National League Roundup : Nolan Ryan Finally Gets Fifth Win as Astros Shut Out Cardinals, 4-0

It had been the two most frustrating months of Nolan Ryan's brilliant career. Although the all-time strikeout king was striking out batters at a faster clip than he did throughout his career, the 40-year-old right-hander couldn't win for losing.

As his losing streak continued, Manager Hal Lanier talked about taking Ryan out of the rotation and making him the long relief man.

It was nearly the final blow for a pitcher who had pitched well but had been the victim of his teammates' silent bats.

The frustration subsided Tuesday night at Houston when Ryan held the slumping St. Louis Cardinals to three hits in seven innings and ended his eight-game losing streak in a 4-0 victory.

Although he had pitched well far more times than poorly, Ryan had not won a game since June 12. But when Alan Ashby hit a two-run home run off Danny Cox (8-4), Ryan's dry spell, at long last, was over.

Dave Smith pitched two shutout innings after Ryan struck out nine and walked only two to improve his record to 5-13. With a few runs here and there, that record could be reversed.

On June 12, Ryan held the Dodgers to five hits and a run in 7 innings, striking out 11 and walking none for his second consecutive victory.

Little did anyone realize that after striking out 23, walking none and giving up one run and 10 hits in 14 innings, he was to fail to win in his next 11 starts.

He didn't win and usually lost, although in seven of those starts he gave up either one or two earned runs. Ryan gave up more than three earned runs in only two of the 11 starts.

In four of his defeats the Astros scored one run, in another they were shut out. It is no wonder that Ryan, who has 4,467 strikeouts in 4,265 innings, balked at pitching in relief. This season, he has struck out 190 in 150 innings.

Since 1968, when he joined the New York Mets, Ryan has thrown the ball harder than any pitcher in the game. There is no sign that he is ready to stop doing that. He just needed a little luck.

"This is an omen, the rest of the National League West better look out for the Astros. We've turned it around," Ryan said.

"I didn't worry about it (the losing streak) that much. It was just one of those things that sooner or later was going to come. I think the guys felt worse about it than I did."

Lanier said he took Ryan out after seven because he had reached his limit in number of pitches he's allowed.

It was only the second time this season the Cardinals have been shut out and it cut their lead in the East to three games over the Montreal Expos and 3 1/2 over the defending World Series champion New York Mets.

The Astros, who have won five in a row, pulled to within 1 1/2 games of Cincinnati and San Francisco, who are tied in the West.

New York 7, San Francisco 2--In the first 10 days after his bat was confiscated and finally ruled legal, Howard Johnson went into his worst slump of the season.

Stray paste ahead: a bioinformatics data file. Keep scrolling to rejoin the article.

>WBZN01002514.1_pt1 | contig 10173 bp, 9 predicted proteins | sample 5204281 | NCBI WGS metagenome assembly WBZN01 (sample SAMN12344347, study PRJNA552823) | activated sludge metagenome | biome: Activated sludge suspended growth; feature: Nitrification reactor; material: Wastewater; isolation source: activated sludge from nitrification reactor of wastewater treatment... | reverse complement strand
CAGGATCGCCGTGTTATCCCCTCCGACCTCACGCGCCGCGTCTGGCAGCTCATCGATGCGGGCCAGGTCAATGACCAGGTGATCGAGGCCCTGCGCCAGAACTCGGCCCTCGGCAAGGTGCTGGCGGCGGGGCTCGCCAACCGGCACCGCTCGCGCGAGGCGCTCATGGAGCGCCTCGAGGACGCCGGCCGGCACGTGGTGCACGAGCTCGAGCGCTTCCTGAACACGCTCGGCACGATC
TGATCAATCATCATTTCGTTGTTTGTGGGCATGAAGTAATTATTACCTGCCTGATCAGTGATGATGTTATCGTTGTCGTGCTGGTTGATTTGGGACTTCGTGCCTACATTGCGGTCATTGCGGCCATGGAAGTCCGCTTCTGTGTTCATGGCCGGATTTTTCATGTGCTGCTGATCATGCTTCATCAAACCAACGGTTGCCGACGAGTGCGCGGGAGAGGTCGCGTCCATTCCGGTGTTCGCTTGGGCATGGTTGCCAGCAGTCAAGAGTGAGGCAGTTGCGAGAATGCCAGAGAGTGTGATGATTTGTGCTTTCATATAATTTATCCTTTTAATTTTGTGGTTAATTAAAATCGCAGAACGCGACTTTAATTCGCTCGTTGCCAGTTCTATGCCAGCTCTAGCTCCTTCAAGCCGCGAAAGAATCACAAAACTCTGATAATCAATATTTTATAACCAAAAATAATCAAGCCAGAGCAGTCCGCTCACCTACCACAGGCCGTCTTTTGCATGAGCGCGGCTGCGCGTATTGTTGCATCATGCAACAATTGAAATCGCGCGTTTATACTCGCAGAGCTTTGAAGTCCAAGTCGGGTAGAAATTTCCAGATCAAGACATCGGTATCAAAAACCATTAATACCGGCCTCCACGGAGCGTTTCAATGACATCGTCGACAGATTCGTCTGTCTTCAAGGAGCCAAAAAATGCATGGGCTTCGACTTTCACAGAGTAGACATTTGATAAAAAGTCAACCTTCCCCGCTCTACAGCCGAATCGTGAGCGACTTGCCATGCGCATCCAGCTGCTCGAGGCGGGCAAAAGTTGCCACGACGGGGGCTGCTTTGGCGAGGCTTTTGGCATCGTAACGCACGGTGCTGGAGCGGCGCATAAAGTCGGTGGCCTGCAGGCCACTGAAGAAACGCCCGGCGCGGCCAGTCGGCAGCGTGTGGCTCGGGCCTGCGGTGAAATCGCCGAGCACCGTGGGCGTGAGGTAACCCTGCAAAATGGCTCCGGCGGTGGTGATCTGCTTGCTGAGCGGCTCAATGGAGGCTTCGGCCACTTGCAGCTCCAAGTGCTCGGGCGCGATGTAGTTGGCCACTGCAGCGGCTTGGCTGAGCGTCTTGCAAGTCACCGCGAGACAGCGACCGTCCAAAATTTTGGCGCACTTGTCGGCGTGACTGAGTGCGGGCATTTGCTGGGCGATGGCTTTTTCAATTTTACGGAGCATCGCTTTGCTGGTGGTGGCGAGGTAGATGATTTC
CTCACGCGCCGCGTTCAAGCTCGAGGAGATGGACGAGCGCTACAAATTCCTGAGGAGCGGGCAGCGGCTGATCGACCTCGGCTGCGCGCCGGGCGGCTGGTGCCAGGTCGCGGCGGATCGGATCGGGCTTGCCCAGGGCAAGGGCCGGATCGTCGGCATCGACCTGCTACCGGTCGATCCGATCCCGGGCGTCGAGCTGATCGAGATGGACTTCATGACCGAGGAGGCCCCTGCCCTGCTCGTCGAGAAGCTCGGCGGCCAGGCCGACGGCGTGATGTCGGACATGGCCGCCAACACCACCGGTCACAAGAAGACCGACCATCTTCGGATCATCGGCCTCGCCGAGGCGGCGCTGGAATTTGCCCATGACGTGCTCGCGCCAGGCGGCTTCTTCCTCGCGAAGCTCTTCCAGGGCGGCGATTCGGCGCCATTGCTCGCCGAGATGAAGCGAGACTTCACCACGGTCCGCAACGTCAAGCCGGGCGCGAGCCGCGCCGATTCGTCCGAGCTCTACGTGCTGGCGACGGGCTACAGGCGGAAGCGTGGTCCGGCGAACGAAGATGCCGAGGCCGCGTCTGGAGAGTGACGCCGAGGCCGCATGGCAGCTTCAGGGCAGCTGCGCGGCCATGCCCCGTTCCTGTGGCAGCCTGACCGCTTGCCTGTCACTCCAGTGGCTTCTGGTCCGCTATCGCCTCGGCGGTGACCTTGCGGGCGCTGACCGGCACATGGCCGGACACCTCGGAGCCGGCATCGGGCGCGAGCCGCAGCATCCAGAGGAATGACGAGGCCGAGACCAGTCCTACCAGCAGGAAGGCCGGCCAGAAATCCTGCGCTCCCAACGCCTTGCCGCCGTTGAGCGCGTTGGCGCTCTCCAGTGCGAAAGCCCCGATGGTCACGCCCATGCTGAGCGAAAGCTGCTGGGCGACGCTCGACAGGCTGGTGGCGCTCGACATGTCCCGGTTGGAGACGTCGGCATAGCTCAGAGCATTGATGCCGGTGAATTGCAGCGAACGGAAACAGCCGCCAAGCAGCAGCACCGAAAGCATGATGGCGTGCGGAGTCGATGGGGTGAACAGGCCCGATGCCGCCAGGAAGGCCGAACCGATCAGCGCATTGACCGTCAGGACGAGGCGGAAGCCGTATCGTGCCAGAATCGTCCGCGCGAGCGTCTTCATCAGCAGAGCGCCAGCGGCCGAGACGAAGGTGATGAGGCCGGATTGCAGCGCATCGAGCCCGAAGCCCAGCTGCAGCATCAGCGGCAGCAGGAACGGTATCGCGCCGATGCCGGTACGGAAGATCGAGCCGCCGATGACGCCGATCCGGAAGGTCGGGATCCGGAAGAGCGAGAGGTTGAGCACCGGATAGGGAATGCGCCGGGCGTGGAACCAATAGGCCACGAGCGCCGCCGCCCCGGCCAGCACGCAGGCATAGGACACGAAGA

For the next eight games, he didn't hit a home run and he batted less than .200. He even sat out a game.

Sunday at Chicago, when the Mets scored 23 runs, Johnson, as did the other Mets, came out of his hitting slump.

In this game at New York, Johnson hit a three-run home run to break a 2-2 tie. Johnson has 29 home runs, tops among third basemen in the National League.

The three runs batted in gave Johnson 80 for the season, a Mets' record for third basemen.

Kevin McReynolds and Tim Teufel also hit home runs to help Dwight Gooden win his 10th. Gooden, who singled in a run in the second, held the Giants to six hits and only one earned run in seven innings.

Pittsburgh 7, Cincinnati 4--The Reds, with a chance to take over sole possession of first place in the West in this game at Cincinnati, couldn't handle the Pirates.

Barry Bonds hit two home runs and drove in three runs, but it was a pinch-hit home run by John Cangelosi, his first in the National League, that broke a 4-4 tie in the seventh.

Bob Walk (5-1) gave up four runs and seven hits in six innings, but only two runs were earned and he won his third in a row as a starter.

Atlanta 9, Chicago 5--Dion James drove in four runs, three with his ninth home run, helping the Braves end a five-game losing streak in this game at Atlanta.

Rick Mahler (7-12) gave up one run in 3 innings to win in relief for the first time since 1981.

San Diego 9, Philadelphia 4--John Kruk doubled with the bases loaded in the 11th inning at Philadelphia to drive in two runs, and Benito Santiago followed with a three-run home run.

Kruk drove in five runs, and Santiago drove in four runs with two home runs.

Rich Gossage, the fourth Padre pitcher, pitched two shutout innings to win it.

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